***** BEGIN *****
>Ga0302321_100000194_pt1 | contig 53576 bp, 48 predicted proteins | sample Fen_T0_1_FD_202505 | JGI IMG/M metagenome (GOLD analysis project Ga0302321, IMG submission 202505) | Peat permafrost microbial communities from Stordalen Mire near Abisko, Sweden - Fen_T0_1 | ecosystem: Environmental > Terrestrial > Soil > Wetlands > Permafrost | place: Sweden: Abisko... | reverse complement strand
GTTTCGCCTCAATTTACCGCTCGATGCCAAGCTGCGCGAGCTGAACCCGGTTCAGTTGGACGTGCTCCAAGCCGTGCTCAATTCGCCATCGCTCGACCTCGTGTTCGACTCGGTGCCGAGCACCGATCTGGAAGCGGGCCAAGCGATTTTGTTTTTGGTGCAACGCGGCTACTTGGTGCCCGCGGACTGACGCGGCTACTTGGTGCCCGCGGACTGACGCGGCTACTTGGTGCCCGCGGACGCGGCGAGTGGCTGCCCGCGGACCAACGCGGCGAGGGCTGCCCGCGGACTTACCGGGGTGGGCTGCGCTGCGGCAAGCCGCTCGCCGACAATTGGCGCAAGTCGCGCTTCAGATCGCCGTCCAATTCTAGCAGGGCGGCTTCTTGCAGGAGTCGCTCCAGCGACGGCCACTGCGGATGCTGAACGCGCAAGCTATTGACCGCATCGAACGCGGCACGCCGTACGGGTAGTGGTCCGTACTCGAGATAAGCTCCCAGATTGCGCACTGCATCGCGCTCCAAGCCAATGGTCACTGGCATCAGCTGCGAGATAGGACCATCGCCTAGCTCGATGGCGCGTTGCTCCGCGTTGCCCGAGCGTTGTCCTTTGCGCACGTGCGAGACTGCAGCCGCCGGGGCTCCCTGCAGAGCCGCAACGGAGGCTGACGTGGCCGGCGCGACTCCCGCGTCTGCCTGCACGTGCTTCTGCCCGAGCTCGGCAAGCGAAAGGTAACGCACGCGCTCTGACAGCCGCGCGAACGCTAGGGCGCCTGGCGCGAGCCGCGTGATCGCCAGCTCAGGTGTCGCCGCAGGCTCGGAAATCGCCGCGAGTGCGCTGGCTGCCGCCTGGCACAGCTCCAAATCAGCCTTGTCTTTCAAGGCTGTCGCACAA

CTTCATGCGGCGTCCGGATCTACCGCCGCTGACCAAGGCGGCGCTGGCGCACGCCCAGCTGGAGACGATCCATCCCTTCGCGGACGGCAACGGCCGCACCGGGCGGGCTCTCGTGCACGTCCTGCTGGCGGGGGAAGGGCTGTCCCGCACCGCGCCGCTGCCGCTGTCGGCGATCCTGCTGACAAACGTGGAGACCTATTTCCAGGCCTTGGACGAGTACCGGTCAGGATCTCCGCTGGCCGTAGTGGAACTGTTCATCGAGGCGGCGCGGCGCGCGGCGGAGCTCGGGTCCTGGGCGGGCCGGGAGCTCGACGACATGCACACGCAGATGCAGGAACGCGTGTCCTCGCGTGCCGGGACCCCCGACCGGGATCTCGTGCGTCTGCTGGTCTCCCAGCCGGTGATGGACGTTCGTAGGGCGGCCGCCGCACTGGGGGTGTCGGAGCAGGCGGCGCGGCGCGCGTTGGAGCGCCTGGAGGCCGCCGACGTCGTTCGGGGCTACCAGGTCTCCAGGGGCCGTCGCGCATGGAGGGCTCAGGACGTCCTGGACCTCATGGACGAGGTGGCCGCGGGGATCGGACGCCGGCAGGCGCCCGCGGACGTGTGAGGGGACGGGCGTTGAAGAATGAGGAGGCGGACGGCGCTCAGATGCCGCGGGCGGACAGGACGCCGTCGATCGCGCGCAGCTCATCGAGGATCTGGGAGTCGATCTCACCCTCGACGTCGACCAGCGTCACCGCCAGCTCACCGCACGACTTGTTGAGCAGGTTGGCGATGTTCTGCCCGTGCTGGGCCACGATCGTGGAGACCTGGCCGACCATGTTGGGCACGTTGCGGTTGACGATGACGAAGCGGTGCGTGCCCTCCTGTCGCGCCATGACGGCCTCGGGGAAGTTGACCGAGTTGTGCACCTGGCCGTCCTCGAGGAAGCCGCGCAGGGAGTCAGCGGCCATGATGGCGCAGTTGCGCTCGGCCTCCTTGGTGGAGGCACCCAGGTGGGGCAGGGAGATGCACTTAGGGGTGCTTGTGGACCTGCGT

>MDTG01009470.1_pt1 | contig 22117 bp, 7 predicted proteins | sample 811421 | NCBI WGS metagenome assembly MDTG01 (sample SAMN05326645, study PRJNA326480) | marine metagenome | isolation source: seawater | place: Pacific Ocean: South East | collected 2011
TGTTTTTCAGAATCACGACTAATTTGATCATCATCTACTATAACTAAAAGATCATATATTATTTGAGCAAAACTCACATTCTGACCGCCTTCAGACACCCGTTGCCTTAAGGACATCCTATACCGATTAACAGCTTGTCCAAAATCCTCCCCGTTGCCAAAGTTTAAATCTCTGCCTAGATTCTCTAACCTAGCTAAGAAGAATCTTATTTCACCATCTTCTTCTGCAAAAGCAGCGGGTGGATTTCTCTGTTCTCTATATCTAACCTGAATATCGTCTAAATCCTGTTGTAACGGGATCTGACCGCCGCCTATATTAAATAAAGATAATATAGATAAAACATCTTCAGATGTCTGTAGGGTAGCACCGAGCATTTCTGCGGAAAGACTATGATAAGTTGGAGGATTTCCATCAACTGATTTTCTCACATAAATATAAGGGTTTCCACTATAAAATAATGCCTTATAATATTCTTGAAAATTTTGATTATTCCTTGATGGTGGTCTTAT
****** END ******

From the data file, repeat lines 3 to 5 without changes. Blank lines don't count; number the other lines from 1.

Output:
CTTCATGCGGCGTCCGGATCTACCGCCGCTGACCAAGGCGGCGCTGGCGCACGCCCAGCTGGAGACGATCCATCCCTTCGCGGACGGCAACGGCCGCACCGGGCGGGCTCTCGTGCACGTCCTGCTGGCGGGGGAAGGGCTGTCCCGCACCGCGCCGCTGCCGCTGTCGGCGATCCTGCTGACAAACGTGGAGACCTATTTCCAGGCCTTGGACGAGTACCGGTCAGGATCTCCGCTGGCCGTAGTGGAACTGTTCATCGAGGCGGCGCGGCGCGCGGCGGAGCTCGGGTCCTGGGCGGGCCGGGAGCTCGACGACATGCACACGCAGATGCAGGAACGCGTGTCCTCGCGTGCCGGGACCCCCGACCGGGATCTCGTGCGTCTGCTGGTCTCCCAGCCGGTGATGGACGTTCGTAGGGCGGCCGCCGCACTGGGGGTGTCGGAGCAGGCGGCGCGGCGCGCGTTGGAGCGCCTGGAGGCCGCCGACGTCGTTCGGGGCTACCAGGTCTCCAGGGGCCGTCGCGCATGGAGGGCTCAGGACGTCCTGGACCTCATGGACGAGGTGGCCGCGGGGATCGGACGCCGGCAGGCGCCCGCGGACGTGTGAGGGGACGGGCGTTGAAGAATGAGGAGGCGGACGGCGCTCAGATGCCGCGGGCGGACAGGACGCCGTCGATCGCGCGCAGCTCATCGAGGATCTGGGAGTCGATCTCACCCTCGACGTCGACCAGCGTCACCGCCAGCTCACCGCACGACTTGTTGAGCAGGTTGGCGATGTTCTGCCCGTGCTGGGCCACGATCGTGGAGACCTGGCCGACCATGTTGGGCACGTTGCGGTTGACGATGACGAAGCGGTGCGTGCCCTCCTGTCGCGCCATGACGGCCTCGGGGAAGTTGACCGAGTTGTGCACCTGGCCGTCCTCGAGGAAGCCGCGCAGGGAGTCAGCGGCCATGATGGCGCAGTTGCGCTCGGCCTCCTTGGTGGAGGCACCCAGGTGGGGCAGGGAGATGCACTTAGGGGTGCTTGTGGACCTGCGT

>MDTG01009470.1_pt1 | contig 22117 bp, 7 predicted proteins | sample 811421 | NCBI WGS metagenome assembly MDTG01 (sample SAMN05326645, study PRJNA326480) | marine metagenome | isolation source: seawater | place: Pacific Ocean: South East | collected 2011
TGTTTTTCAGAATCACGACTAATTTGATCATCATCTACTATAACTAAAAGATCATATATTATTTGAGCAAAACTCACATTCTGACCGCCTTCAGACACCCGTTGCCTTAAGGACATCCTATACCGATTAACAGCTTGTCCAAAATCCTCCCCGTTGCCAAAGTTTAAATCTCTGCCTAGATTCTCTAACCTAGCTAAGAAGAATCTTATTTCACCATCTTCTTCTGCAAAAGCAGCGGGTGGATTTCTCTGTTCTCTATATCTAACCTGAATATCGTCTAAATCCTGTTGTAACGGGATCTGACCGCCGCCTATATTAAATAAAGATAATATAGATAAAACATCTTCAGATGTCTGTAGGGTAGCACCGAGCATTTCTGCGGAAAGACTATGATAAGTTGGAGGATTTCCATCAACTGATTTTCTCACATAAATATAAGGGTTTCCACTATAAAATAATGCCTTATAATATTCTTGAAAATTTTGATTATTCCTTGATGGTGGTCTTAT